CANTERBURY, UNITED KINGDOM - AUGUST 23: A bull dozer moves rubbish at the Shelford Landfill, Recycling & Composting Centre on August 23, 2007 near Canterbury, England. The Shelford landfill site, run by Viridor Waste Management receives 200 truck loads of waste weighing 2100 metric tonnes a day. (Photo by Peter Macdiarmid/Getty Images)
The Rod Blagojevich relative at the center of a bitter family dispute over the closing of a Joliet landfill, is himself in hot water with the feds over failure to pay taxes.
Frank Schmidt, a cousin of the former governor's wife Patti, has been charged with failing to pay more than $2 million in taxes on more than $11.2 million in gross income generated by the Joliet landfill over five years. Schmidt and employee Dominic Grande have both agreed to plead guilty to the charges.
The landfill was the focal point of an explosive family feud after Blagojevich shut the facility down in the winter of 2004, alleging that Schmidt had been accepting illegal waste and trading on his family's political connections. That prompted the governor's father-in-law, Alderman Richard Mell (33rd Ward) to publicly blast Blagojevich, alleging that aides had been selling political appointments for big contributions to his campaign fund.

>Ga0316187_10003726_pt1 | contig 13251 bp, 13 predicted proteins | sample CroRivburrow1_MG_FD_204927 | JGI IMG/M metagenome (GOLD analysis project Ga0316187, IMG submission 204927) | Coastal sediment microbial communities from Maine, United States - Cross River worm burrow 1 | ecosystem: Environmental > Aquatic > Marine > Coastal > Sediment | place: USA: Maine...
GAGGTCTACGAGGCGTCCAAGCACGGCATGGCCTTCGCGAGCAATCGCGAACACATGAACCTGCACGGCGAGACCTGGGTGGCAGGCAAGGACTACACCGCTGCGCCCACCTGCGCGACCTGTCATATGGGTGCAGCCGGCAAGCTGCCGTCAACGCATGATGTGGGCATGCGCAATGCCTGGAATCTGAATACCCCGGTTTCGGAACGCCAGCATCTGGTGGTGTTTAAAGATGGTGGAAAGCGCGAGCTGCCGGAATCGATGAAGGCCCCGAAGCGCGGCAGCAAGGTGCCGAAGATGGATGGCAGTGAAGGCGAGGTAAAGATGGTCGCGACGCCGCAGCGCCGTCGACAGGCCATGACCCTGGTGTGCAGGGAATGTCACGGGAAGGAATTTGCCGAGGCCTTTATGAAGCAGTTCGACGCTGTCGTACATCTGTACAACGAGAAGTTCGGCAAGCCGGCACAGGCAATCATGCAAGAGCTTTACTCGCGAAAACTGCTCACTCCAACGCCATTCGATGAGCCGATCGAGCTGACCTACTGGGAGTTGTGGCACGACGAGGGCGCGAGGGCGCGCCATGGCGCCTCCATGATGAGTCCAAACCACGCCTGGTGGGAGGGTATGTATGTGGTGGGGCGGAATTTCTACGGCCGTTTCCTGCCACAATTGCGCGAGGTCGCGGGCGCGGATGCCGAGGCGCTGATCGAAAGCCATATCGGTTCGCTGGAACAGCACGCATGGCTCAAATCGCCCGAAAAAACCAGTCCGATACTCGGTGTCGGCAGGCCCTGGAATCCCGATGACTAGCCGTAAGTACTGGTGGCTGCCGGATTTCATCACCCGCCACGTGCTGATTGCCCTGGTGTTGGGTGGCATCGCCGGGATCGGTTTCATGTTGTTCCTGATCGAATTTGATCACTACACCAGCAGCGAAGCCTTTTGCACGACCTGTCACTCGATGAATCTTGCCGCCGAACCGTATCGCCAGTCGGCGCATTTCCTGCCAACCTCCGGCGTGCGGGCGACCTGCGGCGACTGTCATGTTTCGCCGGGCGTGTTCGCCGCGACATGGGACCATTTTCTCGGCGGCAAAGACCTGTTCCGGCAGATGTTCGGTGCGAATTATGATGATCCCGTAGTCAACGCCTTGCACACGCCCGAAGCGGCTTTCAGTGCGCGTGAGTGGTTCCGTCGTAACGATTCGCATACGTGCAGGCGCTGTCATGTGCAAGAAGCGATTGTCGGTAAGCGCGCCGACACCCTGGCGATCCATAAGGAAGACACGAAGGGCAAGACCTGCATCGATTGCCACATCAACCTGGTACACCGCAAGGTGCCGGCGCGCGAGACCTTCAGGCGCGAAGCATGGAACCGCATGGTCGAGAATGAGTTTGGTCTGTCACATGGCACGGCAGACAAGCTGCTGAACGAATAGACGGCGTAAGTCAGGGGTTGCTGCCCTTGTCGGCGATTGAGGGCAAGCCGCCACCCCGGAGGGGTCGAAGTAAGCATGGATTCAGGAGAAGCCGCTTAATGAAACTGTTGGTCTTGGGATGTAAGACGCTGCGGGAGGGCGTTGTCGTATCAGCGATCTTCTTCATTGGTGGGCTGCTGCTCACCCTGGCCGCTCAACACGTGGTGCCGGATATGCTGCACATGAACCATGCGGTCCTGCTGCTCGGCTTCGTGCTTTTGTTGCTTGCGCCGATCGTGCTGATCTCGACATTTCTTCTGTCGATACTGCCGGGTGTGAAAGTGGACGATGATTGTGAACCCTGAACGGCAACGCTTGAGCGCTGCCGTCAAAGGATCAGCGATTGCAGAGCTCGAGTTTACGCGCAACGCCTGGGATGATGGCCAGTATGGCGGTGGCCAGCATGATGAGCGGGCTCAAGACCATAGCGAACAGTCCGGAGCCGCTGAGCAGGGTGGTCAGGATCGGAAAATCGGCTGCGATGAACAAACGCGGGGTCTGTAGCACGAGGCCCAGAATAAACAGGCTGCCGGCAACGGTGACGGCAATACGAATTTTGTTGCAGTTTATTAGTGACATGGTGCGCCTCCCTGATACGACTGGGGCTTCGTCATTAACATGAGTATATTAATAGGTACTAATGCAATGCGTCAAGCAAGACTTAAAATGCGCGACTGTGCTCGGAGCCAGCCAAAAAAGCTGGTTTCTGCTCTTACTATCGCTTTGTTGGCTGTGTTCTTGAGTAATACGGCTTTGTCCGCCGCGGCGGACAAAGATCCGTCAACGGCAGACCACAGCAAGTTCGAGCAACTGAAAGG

Mell later recanted the allegation, but it was sufficient to put the matter on the federal government's radar, and the charges of job-selling resurfaced when Blagojevich was indicted three years later.
Ironically, Blagojevich was heard suggesting on undercover tapes played at his trial, that he and his family would have been better off financially if he had left the matter alone.
"You know, I should have (EXPLETIVE) looked the other way on the landfill, and then my father-in-law would take care of us," he told aides less than a month before his arrest. "I should have (EXPLETIVE) done that. Incidentally, he's making money on that thing against, you know, in violation of state law."
The facility operated by Schmidt's company, Land Reclamation Services, was a closely-held corporation and the government says Schmidt was obligated to report the business's net income on his personal tax returns, in addition to declaring as personal income any money that he either withdrew from the business or that he was paid directly for his own expenses. The complaint states that he evaded taxes by cashing company checks worth hundreds of thousands of dollars, causing LRS to pay for his personal expenses. It also says that he paid employees, including Grande, cash wages while failing to report those payments to the IRS.
In 2008, Schmidt sold the landfill, at a profit of approximately $9 million. The government says he failed to report that windfall on his personal tax returns, and that in 2008 alone, he evaded payment of federal income taxes totaling more than $1.3 million.